A moving story of the former Empress of Iran -- now in paperback.
At the age of twenty-one, Farah Diba married the Shah of Iran, Mohammed Reza Shah Pahlavi. A loving marriage, the raising of four children, and a devotion to social and cultural causes marked her early years as queen, although there were already signs of grave national diversions on the horizon.
Twenty years later the dream had turned into a nightmare: demonstrations and riots shook the country, and Farah and the Shah decided to leave in order to avoid bloodshed. With the hardcover publication of An Enduring Love, a New York Times bestseller (extended list) in 2004, Farah Diba, wife of the last emperor of Iran, broke her silence and told the wrenching story of her love for a man and his country. Her compelling memoir offers an intimate view of a time of upheaval, but stands above all as a powerful human document from one whose life was caught up in an epic and tragic national struggle.
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Her Majesty Queen Farah Pahlavi divides her time between Paris, France and Washington, D.C.From Publishers Weekly:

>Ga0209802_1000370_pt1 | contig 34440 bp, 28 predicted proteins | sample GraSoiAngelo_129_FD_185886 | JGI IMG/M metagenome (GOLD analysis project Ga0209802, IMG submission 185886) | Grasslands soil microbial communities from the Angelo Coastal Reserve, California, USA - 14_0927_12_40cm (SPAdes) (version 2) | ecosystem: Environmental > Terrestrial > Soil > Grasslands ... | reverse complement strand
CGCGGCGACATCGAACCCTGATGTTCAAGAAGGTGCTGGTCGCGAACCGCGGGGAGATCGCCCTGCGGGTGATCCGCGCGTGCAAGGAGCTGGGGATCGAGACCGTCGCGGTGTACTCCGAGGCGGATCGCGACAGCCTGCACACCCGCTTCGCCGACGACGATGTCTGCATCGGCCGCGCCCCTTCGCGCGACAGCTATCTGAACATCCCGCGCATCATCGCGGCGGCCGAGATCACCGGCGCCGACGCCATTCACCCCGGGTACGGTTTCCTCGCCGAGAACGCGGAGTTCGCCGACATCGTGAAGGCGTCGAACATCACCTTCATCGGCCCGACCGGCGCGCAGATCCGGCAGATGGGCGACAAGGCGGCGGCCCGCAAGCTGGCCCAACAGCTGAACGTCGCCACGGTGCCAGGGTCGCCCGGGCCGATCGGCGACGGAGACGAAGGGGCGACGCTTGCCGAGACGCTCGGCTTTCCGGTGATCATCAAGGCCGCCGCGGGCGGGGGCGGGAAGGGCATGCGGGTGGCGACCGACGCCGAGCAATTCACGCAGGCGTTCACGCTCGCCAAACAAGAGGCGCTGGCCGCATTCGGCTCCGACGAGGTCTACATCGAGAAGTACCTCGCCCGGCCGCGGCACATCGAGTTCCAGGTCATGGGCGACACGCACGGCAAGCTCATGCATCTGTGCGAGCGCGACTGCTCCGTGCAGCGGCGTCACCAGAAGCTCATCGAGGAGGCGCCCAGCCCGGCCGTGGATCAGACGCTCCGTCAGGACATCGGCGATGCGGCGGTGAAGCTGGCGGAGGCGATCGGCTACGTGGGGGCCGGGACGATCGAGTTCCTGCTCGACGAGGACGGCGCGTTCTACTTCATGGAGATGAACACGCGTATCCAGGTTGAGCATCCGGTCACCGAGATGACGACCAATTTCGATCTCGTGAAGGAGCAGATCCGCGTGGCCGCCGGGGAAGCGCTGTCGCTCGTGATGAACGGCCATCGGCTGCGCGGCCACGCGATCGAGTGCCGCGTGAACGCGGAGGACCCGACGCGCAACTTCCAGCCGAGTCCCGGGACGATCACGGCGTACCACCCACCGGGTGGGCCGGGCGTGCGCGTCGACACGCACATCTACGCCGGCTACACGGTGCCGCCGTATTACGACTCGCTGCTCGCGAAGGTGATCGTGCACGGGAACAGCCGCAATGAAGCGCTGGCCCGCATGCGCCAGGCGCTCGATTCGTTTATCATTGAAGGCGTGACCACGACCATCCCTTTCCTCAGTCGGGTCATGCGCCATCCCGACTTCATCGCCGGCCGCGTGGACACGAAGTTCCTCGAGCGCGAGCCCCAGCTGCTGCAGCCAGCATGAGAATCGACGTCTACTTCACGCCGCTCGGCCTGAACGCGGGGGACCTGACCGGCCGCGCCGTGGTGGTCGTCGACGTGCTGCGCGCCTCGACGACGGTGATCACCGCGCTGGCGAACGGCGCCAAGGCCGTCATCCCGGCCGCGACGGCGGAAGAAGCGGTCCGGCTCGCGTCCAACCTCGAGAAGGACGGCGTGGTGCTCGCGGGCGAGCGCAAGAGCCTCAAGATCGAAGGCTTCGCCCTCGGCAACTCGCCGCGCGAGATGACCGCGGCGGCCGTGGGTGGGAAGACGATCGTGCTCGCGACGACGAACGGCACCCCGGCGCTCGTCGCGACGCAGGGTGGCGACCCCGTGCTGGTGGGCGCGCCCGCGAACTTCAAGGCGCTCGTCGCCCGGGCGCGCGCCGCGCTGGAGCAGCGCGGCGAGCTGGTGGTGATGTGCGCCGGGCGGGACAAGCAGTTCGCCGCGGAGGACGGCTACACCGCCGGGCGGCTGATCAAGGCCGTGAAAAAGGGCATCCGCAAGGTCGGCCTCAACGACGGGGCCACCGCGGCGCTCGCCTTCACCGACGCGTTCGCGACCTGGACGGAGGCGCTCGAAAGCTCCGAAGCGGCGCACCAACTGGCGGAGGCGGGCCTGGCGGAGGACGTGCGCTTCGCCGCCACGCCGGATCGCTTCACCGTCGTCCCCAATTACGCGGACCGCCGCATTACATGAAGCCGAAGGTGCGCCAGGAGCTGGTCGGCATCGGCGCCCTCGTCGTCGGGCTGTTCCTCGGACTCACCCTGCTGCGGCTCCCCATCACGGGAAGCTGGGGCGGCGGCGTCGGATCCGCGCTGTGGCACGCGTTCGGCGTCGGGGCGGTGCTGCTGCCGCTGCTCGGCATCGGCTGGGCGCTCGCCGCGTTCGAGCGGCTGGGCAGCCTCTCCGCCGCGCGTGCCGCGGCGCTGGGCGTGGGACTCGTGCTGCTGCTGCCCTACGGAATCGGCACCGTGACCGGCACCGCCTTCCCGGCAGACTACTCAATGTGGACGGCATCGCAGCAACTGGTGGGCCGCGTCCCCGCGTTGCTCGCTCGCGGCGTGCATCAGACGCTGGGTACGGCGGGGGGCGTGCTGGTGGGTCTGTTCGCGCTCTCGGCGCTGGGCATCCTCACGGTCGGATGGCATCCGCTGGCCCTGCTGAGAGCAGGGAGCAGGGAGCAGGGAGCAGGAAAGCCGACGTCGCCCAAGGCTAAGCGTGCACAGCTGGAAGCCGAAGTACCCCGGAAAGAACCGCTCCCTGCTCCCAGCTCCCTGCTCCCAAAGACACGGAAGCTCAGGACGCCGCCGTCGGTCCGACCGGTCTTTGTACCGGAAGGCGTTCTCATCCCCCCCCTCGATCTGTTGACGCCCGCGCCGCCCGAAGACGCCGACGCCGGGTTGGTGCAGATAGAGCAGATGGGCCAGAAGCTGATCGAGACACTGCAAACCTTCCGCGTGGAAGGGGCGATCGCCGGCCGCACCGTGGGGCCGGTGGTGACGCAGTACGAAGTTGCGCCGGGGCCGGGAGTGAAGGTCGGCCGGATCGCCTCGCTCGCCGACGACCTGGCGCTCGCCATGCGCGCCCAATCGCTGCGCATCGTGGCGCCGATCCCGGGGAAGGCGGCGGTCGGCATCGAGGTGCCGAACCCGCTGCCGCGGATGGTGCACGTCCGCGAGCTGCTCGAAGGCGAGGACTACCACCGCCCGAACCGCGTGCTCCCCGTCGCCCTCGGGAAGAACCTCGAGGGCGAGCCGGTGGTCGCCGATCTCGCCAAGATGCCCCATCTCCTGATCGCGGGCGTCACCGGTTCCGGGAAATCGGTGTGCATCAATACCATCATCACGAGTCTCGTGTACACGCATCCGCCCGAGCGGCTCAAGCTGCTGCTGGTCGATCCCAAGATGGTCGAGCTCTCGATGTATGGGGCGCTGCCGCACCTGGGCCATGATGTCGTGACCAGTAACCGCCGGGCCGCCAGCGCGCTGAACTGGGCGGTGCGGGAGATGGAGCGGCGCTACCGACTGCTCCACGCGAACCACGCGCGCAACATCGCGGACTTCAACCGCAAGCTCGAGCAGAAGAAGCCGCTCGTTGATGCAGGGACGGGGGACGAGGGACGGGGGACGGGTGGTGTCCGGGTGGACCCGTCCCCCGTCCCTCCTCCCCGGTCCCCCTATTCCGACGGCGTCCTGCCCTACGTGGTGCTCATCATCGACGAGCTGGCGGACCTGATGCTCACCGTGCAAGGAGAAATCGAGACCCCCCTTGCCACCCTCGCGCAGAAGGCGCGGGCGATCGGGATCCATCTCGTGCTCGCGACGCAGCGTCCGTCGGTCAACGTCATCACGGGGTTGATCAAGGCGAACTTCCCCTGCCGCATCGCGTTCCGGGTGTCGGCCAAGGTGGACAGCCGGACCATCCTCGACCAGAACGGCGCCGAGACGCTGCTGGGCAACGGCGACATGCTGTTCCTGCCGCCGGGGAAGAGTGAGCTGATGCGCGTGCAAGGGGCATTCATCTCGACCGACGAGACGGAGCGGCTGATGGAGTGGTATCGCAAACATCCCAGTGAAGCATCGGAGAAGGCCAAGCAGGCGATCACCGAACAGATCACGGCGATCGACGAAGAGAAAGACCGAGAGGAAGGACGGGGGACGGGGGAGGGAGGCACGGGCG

The memoir of Farah (Diba) Pahlavi, widow of the Shah of Iran, seems, at first glance, like a clone of Noor's bestselling Leap of Faith. Both queens were intelligent young women when they met and married their older kings; both remain discreet about their intimate lives with their husbands (who both loved piloting planes and playing with their children); both immersed themselves, as new queens, in cultural programs and social betterment work for their people; and both end their memoirs shortly after the deaths of their husbands. The parallels are almost uncanny - at least until midway through Pahlavi's story, when the real differences emerge. In 1963, the Shah began his "white revolution" to modernize Iran by instituting land reform, women's rights and workers' rights; Communists and fundamentalist clerics vehemently opposed these changes. In Pahlavi's eyes, the monarchy stood for liberalization, even if its enforcement agencies were condemned worldwide for human rights abuses. To her, criticism of the monarchy only supported Khomeini's Islamic fundamentalist opposition. As the insurgency gained strength and the royal family weighed exit strategies, Pahlavi shouldered a new, personal burden: the Shah's concealed battle with cancer. Asylum offers were few. Sadat welcomed them to Egypt, but their stays in the Bahamas, Mexico, the United States and Panama were politically difficult. The Shah's medical treatments, meanwhile, were so bungled, so shaded by political maneuvering, that Pahlavi resorts to quoting extensively from one doctor's records. She ends her account with the Shah's death in 1980, their youngest daughter's death and the Iran-Iraq War, while Pahlavi's life has continued in Paris and Washington, DC. Readers seeking a female perspective on Iran's turbulent recent history will enjoy this candid, straightforward account.
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